Great photos there. I don't think Arthur of the Britons ever ran in the US--I would certainly have watched it had it appeared in the schedule. It was on y.t. I believe a few years ago but was probably pulled due to copyright patrol.
Ooooohhh, Richard you said a Robin of Sherwood strip... I must see that.
For Nothing is forgotten. Nothing is ever forgotten. Blessed be!
The Robin of Sherwood strip ran for some two and a half years, which was pretty good going by Look-In's standards. Magnum by contrast lasted a measley six months. But I don't know if it ran continuously because strips would sometimes take breaks when series were in hiatus between seasons.
RoS was a great show. My own preference is for the Connery series. Horowitz brought some fresh and effective fantasy elements into proceedings such as the bog monster Crom Cruach, which I like for obvious reasons.
But I have found the Arthur novelization. For once this was no translation but written for hire. With lots of stills included. It is typically YA from 1974, broad strokes, no big descriptive scenes, a quick look suggests that they shrunk diverse episodes to ten pages of text. Included to my surprise is even a historical overview about Arthur, the Celts and the mythical Arthur. Not a bad package.
Here are the cover and a few pages.
Really appreciate you posting this Andy. Never seen any of these photos before. The UK paperback tie in was a pretty facile little thing in contrast written by Terence Feely which briefly adapted some of the episodes. More impressive was the HTV annual which whilst only reprinting five of Feely's adaptations supplemented them with a lot of good stills.
Thanks for the links, Swampi. I always thought myself to be pretty well knowledgeable about American cartoons, but both of these were new to me. Unbelievable stuff.
You're welcome, Andy; glad you found them interesting. Hercules was a Canadian/American production while Rocket Robin Hood was entirely Canadian (as am I ) although they were apparently shown in at least some parts of the US and RRH in S. Korea, Japan & Hong Kong. But still rather obscure, I'd say.
As a bonus, in the article linked here, there's a page from a comic devoted to some Lee Majors series, The Fall Guy, which I vaguely recall hearing about but never saw.
Look-In seems like a lot of fun.
Interesting discovery you've made there, Steve. Was news to me. Yes, Look-In was a decent and under-rated mag [and apologies to all if my fascination for the thing is boring them to tears by now]. I think a case could be made for collecting any of the adventure strips. As I have said once or twice, they made use of the best artistic talent available at the time. John Burns worked on How the West Was Won for instance, as well as Bionic Woman which John Bolton also drew. There was Mike Noble on a variety of strips including Timeslip and Martin Ashbury on Kung Fu. But as the piece indicates the rights issues for all these things are tied up in gordian knots. But I think the effort would find a reward particularly Stateside. I believe the recent collections of the British Star Trek strips from TV21 and Valiant sold well.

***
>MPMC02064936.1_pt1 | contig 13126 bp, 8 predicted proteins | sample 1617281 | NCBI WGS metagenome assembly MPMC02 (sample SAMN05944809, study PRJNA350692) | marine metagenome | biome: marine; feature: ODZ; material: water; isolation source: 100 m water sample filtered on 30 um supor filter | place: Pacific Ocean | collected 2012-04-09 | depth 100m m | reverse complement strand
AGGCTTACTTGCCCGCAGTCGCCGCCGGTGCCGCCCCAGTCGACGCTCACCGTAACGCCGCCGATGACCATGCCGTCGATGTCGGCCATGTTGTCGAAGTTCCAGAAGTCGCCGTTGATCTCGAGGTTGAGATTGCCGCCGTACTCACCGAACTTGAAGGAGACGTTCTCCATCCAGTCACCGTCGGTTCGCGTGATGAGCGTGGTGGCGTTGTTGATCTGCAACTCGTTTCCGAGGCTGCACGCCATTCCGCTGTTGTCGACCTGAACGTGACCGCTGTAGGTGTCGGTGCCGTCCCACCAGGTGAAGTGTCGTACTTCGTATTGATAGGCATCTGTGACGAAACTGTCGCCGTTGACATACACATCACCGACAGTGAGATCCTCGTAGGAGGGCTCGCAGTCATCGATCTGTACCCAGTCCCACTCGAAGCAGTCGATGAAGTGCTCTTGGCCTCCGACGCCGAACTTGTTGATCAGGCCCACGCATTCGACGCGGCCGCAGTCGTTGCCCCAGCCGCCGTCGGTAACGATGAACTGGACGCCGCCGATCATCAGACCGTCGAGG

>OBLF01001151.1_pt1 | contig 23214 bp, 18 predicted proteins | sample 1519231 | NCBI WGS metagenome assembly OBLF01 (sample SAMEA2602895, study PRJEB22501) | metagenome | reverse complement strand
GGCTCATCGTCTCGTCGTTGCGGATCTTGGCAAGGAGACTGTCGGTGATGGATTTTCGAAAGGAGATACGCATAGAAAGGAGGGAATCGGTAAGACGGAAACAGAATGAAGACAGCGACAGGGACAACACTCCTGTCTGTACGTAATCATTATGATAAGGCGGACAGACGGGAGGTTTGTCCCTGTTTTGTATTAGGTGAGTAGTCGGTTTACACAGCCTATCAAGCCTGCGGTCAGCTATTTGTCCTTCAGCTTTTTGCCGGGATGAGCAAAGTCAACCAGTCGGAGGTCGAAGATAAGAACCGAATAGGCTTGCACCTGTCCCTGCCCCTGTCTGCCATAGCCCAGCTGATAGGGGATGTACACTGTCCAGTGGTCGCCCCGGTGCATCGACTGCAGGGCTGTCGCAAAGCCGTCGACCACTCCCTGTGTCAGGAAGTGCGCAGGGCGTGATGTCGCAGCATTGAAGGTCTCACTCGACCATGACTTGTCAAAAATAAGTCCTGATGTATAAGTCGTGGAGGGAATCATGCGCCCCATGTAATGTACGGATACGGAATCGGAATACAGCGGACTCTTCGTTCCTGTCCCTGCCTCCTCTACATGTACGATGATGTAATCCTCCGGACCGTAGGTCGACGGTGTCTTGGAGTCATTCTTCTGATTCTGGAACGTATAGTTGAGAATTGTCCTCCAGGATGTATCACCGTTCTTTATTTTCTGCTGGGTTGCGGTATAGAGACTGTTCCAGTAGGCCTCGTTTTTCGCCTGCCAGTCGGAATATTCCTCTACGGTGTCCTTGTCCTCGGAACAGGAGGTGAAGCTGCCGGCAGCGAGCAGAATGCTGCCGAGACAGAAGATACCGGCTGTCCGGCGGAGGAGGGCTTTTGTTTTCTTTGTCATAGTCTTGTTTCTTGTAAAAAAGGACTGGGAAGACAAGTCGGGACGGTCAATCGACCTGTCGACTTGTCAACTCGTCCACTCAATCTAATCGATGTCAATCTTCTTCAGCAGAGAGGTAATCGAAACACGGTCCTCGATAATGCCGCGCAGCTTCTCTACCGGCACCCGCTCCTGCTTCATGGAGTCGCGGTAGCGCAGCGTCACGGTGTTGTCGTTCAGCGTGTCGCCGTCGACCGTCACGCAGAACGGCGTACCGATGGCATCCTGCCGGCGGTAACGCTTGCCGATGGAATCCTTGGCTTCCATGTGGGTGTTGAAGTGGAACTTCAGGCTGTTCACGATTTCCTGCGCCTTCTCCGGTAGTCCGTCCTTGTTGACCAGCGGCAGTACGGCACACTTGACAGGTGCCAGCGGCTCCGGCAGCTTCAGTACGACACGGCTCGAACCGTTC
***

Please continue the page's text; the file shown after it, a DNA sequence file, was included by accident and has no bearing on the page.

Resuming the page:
The Fall Guy was a fun innocuous show. Not my favourite US import of that period by any means [that was Tales of the Gold Monkey and Matt Houston] but entertaining enough. Majors was a Hollywood stuntman who moonlighted as a bounty hunter. He had a gormless cousin called Howie who was well played by Doug Barr. He had just been in a rustic horror movie I remember enjoying called Deadly Blessing. Plenty of Vaulters will be far more conversant with it than I am. You probably are yourself with your interest in folk horror. But I remember an entertaining scenery chewing turn from Borgnine and a before-she-was-famous appearance from Sharon Stone. There was some sort of controversy surrounding the ending of the film, I seem to remember.
Thanks for posting the additional Arthur of the Britons scans, Andy. Great to see. You can see the effort that went into constructing the set, which was built down in the Forest of Dean I seem to remember.
Received this as a present from beloved la belle dem sans merci recently, and it is unquestionably superb. Replica ephemera direct from glampunk heaven, including Bowie, Slade. T Rex and Sex Pistols, Roxy, Abba and The Cass (at Man City FC) concert tickets, a Subbuteo leaflet (featuring the must-have new main stand and ropey floodlights), (most of) an issue of Superstar '72 featuring loads on the Cass, a super-clackers advert, etc. Also from the same company, a sixties equivalent plus one-off packs devoted to Jack The Ripper and The Titanic, among others. Minutes of nauseating nostalgia fun for the decayed and decrepit.
Pat Wallace [ed.] - Superstar '72 #14 (Nov. 1972)
Our Brother Donny, by Merrill, Wayne and Tommy The Alias Smith & Jones Story: Part 6 Special News for all fans of Alias Smith & Jones by Liz Williams (secretary of The Alias Smith & Jones fan club) Hot-line from Hollywood. Susan Talking The Official Partridge Family Fan Club, by Susie Miller Slade Fan Club News, by Diana (secretary to Slade) The David Cassidy Story: Part 9 Marc Needs You When He's On Stage Exclusive for all T. Rex Fans The New Seekers Fan Club News, by Jill Noddy Likes It 'Bak Ome'
From the first, I set myself against "literature"; the story was the thing, and no amount of style could persuade me to select a story that lacked genuine, unadulterated horror. For those who wanted something high-brow there was plenty.